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By September 4, 2018No Comments

Source : The Pioneer

An almost desperate need to not be Indian, marked by a colonial sense of superiority that entailed a strange pride in making racist and sexist remarks, made VS Naipaul too controversial to simply admire, writes UMANG AGGARWAL

I worked very hard at keeping affection for him,” Diana Athil, Trinidad-born British author VS Naipaul’s first publisher, said after his death on August 11 this year. That practically sums up the feelings of anybody who has ever tried to read his novels and struggled to keep the author separate from the person that was Naipaul. The author, who died at the age of 85, had won the Nobel prize in Literature in the year 2001 and has been widely acknowledged for his skill at writing in the English language. And yet, there’s a large section of readers familiar with his works who find it extremely complicated to love and respect Naipaul. Not only did he make some of the most controversial statements on a wide range of topics, he was also quite smug about it.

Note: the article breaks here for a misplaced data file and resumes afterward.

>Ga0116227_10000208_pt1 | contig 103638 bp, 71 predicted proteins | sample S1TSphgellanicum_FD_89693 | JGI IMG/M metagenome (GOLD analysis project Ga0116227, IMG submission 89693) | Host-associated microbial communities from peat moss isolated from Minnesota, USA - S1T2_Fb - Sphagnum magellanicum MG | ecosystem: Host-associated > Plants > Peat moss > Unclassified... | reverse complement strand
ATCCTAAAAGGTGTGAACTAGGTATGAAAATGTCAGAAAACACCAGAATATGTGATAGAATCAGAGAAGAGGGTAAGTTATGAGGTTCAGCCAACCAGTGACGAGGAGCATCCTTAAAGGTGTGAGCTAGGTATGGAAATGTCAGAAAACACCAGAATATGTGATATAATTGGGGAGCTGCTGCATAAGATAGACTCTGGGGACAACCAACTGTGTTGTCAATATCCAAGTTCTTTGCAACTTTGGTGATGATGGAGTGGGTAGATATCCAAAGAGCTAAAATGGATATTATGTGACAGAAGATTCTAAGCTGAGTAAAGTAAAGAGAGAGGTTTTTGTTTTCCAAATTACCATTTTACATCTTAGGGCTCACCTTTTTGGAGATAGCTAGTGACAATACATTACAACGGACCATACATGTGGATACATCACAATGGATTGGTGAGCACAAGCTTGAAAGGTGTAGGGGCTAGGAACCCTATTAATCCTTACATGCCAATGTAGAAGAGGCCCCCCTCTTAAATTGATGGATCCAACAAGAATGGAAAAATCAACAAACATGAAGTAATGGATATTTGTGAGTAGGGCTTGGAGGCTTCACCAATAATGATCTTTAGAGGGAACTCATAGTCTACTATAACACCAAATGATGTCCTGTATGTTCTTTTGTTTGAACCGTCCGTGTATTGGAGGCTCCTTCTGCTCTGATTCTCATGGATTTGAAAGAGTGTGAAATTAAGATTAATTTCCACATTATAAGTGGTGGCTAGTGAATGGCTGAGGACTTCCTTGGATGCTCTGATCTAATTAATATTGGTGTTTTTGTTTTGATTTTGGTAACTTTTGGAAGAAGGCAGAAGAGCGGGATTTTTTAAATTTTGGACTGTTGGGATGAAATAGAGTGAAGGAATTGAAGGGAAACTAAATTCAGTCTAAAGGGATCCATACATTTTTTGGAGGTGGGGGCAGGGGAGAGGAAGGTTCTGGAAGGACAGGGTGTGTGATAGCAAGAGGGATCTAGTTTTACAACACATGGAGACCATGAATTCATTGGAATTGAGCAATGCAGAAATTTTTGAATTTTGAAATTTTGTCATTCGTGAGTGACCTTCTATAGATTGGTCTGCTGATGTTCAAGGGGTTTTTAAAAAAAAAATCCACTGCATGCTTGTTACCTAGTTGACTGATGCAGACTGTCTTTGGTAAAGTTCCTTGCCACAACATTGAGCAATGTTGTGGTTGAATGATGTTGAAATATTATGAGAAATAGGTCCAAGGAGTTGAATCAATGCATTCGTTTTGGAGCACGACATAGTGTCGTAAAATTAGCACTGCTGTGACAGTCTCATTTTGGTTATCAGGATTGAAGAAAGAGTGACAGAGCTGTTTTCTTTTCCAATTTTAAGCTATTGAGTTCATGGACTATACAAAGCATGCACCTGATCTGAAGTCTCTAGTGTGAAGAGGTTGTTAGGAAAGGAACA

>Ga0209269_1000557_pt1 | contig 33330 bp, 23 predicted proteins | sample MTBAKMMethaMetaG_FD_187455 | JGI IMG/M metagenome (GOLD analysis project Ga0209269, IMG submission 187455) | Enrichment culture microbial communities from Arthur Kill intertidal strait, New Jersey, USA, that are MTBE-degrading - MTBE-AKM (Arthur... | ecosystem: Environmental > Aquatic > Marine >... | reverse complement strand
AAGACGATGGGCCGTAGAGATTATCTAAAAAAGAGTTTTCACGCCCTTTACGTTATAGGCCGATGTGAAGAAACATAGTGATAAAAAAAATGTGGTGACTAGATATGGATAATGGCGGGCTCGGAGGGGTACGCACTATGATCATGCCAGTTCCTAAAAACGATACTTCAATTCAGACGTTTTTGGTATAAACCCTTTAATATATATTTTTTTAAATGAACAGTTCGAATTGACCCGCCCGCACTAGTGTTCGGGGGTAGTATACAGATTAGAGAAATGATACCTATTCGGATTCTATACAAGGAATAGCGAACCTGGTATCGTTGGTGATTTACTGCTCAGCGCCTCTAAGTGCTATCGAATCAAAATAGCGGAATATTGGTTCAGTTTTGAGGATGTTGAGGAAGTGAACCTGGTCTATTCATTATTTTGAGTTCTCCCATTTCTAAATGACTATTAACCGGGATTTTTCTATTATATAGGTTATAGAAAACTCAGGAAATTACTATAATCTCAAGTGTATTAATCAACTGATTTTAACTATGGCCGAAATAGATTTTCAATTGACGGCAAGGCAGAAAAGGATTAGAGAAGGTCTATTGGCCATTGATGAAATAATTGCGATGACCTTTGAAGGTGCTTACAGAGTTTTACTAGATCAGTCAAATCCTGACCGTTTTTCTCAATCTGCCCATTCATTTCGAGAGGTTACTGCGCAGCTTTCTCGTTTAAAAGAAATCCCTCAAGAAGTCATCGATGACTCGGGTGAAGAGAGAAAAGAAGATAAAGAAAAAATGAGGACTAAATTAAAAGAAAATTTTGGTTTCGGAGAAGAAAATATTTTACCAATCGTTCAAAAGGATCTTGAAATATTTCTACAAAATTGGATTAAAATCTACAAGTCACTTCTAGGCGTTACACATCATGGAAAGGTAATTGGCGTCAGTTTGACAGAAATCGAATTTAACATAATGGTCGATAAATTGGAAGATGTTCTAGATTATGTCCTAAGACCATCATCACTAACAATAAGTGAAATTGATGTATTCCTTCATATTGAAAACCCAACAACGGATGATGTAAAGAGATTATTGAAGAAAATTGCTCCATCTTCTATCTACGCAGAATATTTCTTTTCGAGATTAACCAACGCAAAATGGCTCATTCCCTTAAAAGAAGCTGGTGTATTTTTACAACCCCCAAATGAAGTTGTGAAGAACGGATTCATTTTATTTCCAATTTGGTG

Racism, sexism, religion-based discrimination — VS Naipaul was guilty of all. Some of his most virulent remarks, however, have probably been about the birth nation of his ancestors, India. One can say that some of his Indian readers tried very hard to praise and defend Naipaul for as long as they could. There are still some who try to retain at least a little part of that complex emotion for him. But as an author as well as an individual, Naipaul did everything to keep them from doing that.